Calgary

Family of coyotes with 9 pups occupying stone wall in Arbour Lake

A family of coyotes has taken up residence in the large, stacked boulders of a stone wall in the northwest community of Arbour Lake. Neighbours have observed the nine pups as well as at least one very protective parent, and city officials are asking the public to keep a respectable distance, especially with dogs.

City urges residents to keep a respectful distance and keep dogs away

Two of seven pups can be seen near a den where they've been camping out in Arbour Lake. (Peter Dugandzic)

A family of coyotes has taken up residence in the large, stacked boulders of a stone wall in the northwest community of Arbour Lake. Neighbours have observed the nine pups as well as at least one very protective parent, and city officials are asking the public to keep a respectable distance.

Peter Dugandzic, who has lived in Arbour Lake for just over a year, observes the den almost daily.

"[The mother coyote's] been in and out of the area being very aggressive at times, actually scaring the residents of the community," he said. "And now that we know why, it's a bit of a surprise."

  • Watch the pups nip and play:

Dugandzic often sees the female coyote in the early morning hours at the corner of Arbour Vista Hill and Arbour Lake Drive NW.

"She'll be over here on the corner just observing things, and I didn't know why she was sticking so close to this corner," he said, adding that he's heard from officers that the way the rocks are stacked makes the den a perfect, natural hiding place for the coyote family. 

"I saw them this morning, they're still quite small," he said. "They're very playful. And she's been watching from afar and making sure that no one gets too close."

A litter of seven coyote pups plays outside their den in Arbour Lake. (Peter Dugandzic)

Chris Manderson, urban conservation lead with Calgary Parks, says the city is alerting all area residents with signs, door hangers and snow fencing along the sidewalk in front of the den. He's asking people to keep their distance, and to make sure pets are kept far away as well.

"Please don't bring your dogs to that area, give them some space, let mom do her thing," he said, adding dogs could be seen as a threat or potentially prey. 

"She's obviously going to be pretty protective of the puppies. We're of course afraid of things like pups getting hit by cars."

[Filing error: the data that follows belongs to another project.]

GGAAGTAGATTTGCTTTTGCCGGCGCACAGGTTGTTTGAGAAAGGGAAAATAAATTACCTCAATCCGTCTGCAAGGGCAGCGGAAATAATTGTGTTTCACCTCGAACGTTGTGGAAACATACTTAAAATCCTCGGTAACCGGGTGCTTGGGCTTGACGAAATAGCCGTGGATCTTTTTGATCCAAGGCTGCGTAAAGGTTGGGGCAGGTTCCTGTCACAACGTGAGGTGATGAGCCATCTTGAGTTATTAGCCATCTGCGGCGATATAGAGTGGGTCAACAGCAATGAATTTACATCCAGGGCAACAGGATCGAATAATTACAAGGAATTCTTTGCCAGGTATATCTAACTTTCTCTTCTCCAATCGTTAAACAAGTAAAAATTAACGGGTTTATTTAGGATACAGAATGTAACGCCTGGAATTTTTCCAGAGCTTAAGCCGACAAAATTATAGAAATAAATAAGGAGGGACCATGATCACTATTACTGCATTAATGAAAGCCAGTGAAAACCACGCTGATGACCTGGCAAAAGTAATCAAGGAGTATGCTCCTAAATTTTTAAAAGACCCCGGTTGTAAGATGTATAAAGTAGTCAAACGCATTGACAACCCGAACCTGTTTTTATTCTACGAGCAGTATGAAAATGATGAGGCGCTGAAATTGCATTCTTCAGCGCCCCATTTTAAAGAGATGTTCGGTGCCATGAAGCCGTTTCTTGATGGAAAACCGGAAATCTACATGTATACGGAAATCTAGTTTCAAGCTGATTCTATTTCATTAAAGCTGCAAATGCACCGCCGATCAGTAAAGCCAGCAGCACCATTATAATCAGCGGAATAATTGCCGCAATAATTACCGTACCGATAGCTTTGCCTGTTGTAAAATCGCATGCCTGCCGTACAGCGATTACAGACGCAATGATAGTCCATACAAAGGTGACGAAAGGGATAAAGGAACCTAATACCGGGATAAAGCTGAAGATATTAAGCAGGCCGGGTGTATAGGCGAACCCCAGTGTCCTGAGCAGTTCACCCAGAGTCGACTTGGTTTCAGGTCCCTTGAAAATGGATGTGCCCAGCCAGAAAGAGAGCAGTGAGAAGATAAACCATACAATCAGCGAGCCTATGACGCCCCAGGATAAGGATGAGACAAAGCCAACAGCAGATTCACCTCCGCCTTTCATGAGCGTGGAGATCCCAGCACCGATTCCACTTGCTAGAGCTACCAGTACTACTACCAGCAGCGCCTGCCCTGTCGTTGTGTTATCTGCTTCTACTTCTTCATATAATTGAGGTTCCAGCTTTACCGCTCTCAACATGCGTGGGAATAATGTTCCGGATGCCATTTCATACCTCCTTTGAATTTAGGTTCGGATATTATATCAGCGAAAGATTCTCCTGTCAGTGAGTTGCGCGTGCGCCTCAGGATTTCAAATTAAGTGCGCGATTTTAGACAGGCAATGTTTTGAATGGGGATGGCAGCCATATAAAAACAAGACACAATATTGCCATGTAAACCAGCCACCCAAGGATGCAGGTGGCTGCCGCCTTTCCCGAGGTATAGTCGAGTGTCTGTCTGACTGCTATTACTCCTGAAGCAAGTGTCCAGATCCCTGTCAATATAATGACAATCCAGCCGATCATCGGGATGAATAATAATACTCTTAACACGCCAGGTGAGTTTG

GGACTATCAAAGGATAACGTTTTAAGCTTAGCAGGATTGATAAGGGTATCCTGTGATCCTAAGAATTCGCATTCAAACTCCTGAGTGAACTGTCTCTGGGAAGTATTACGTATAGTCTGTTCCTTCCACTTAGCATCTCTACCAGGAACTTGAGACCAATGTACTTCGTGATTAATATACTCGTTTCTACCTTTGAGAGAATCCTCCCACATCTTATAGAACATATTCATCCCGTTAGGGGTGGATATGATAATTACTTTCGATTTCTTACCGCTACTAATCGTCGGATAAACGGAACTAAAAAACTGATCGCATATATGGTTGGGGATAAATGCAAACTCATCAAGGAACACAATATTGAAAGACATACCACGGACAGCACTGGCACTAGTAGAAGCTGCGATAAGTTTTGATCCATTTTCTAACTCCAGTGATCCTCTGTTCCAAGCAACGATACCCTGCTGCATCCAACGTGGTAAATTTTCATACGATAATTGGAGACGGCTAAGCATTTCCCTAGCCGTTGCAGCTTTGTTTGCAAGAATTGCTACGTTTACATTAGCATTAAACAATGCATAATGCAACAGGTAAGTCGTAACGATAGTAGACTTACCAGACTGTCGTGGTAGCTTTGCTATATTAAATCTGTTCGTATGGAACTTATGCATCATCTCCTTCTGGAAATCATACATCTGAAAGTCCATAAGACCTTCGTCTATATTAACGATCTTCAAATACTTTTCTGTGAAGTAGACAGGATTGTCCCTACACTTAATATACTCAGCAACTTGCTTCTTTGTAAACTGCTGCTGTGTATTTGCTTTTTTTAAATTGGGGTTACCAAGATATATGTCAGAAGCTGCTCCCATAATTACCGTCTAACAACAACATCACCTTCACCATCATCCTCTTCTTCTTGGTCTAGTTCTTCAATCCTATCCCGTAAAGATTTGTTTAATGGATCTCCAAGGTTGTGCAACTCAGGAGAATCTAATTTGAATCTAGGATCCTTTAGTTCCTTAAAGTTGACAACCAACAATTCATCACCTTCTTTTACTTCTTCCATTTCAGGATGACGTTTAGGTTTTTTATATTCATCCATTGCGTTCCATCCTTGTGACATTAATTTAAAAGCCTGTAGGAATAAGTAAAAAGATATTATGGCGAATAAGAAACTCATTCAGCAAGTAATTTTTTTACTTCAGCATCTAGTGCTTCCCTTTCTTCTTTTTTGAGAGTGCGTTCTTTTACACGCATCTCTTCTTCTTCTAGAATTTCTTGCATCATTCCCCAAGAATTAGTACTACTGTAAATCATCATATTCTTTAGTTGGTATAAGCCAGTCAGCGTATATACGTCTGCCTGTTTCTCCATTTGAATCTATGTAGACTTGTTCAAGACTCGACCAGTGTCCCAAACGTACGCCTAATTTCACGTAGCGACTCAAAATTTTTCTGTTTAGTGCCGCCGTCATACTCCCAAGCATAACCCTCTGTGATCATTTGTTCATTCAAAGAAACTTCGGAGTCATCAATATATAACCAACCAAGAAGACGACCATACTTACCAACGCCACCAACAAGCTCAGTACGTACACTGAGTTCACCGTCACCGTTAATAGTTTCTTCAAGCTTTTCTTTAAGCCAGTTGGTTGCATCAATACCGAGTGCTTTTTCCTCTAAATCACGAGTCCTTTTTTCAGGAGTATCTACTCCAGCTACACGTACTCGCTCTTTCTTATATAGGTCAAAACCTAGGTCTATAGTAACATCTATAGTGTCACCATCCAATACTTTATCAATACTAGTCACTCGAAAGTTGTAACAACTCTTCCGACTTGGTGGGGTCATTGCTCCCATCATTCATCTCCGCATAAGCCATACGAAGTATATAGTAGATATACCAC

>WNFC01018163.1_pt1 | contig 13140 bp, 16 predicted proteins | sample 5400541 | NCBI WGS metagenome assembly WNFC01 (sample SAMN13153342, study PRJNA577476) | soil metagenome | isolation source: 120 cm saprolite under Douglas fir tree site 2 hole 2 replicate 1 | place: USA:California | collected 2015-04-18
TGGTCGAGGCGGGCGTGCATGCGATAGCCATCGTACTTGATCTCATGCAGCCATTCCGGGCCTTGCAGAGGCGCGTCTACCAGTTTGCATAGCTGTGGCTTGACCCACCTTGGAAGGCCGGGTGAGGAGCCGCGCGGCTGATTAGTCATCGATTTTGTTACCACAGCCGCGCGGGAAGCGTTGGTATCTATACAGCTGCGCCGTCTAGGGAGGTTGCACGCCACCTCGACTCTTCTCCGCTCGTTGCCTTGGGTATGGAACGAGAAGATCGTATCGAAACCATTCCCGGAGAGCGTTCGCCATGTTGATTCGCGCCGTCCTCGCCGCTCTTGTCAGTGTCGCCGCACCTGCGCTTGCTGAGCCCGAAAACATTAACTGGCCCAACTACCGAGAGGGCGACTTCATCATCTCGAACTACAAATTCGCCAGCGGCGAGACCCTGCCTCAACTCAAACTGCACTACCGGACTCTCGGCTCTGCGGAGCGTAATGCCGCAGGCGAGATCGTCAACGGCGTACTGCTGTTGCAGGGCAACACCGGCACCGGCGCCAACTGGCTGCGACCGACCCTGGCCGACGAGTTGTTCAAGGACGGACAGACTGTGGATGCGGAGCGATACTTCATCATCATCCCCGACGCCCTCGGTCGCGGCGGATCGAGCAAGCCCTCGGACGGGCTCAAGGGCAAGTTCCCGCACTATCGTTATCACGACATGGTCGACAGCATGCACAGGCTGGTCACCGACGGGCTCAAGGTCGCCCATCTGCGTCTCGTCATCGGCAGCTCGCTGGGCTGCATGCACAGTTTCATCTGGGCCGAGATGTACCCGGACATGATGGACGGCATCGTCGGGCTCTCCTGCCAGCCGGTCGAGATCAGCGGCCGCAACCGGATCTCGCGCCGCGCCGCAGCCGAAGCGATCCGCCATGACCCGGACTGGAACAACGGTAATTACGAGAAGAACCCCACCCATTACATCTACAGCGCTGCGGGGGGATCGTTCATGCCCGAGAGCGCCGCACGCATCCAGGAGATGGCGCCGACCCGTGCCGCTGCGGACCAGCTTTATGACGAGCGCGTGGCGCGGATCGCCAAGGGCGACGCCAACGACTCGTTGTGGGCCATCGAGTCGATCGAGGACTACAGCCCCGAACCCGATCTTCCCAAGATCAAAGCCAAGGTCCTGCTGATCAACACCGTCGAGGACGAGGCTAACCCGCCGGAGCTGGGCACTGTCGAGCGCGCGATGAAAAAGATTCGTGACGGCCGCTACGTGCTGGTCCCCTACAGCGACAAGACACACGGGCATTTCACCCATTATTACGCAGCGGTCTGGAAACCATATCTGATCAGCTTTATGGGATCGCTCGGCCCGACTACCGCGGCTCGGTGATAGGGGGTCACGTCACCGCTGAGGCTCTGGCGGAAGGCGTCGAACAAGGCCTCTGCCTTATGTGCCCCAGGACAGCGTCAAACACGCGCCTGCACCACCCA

Manderson said the dens are found all over they city — they are currently monitoring dens in Aspen, Springbank and Nose Hill — but that this one is unusually close to the sidewalk.

"Mom will be protective, that's just natural," he said. "The mother will protect her pups so please don't approach the animals for that reason alone. You don't want to put yourself at risk."

People approaching the pups could also stress the animals out, he noted. 

"It might feel great to take a selfie or get in really close and take a photograph, but if you think about the impact on the animal, it's generally not a good thing," he said. 

Manderson urges area residents to check they don't have any tempting food out in their yards, pet food and compost. Instead, coyotes will hunt out natural prey like mice and rabbits, he said.

"They live among us, they're everywhere in Calgary. They play a really important role in the healthy ecosystem function."

(Peter Dugandzic)

An alarming encounter

Bruce Dielissen, who lives in the area, says he had an alarming encounter two years ago in this spot.

"You're walking down the path merrily along, enjoying the day, and all of a sudden as we go by these rocks, we've got the two coyotes, mom and dad, coming down the hill, charging us down the sidewalk," he said.

He said an observant driver passing by and honking the vehicle's horn helped to defuse the situation. 

Manderson hopes the coyotes will soon move on from their south-facing den in the boulders.

"They typically do [move] two to three times in the season anyway, so ideally for us, if we give them a little bit of time and space, she may move them on herself and eliminate the concern."

This south-facing stone wall in Arbour Lake has attracted a family of coyotes. (CBC)

With files from Helen Pike

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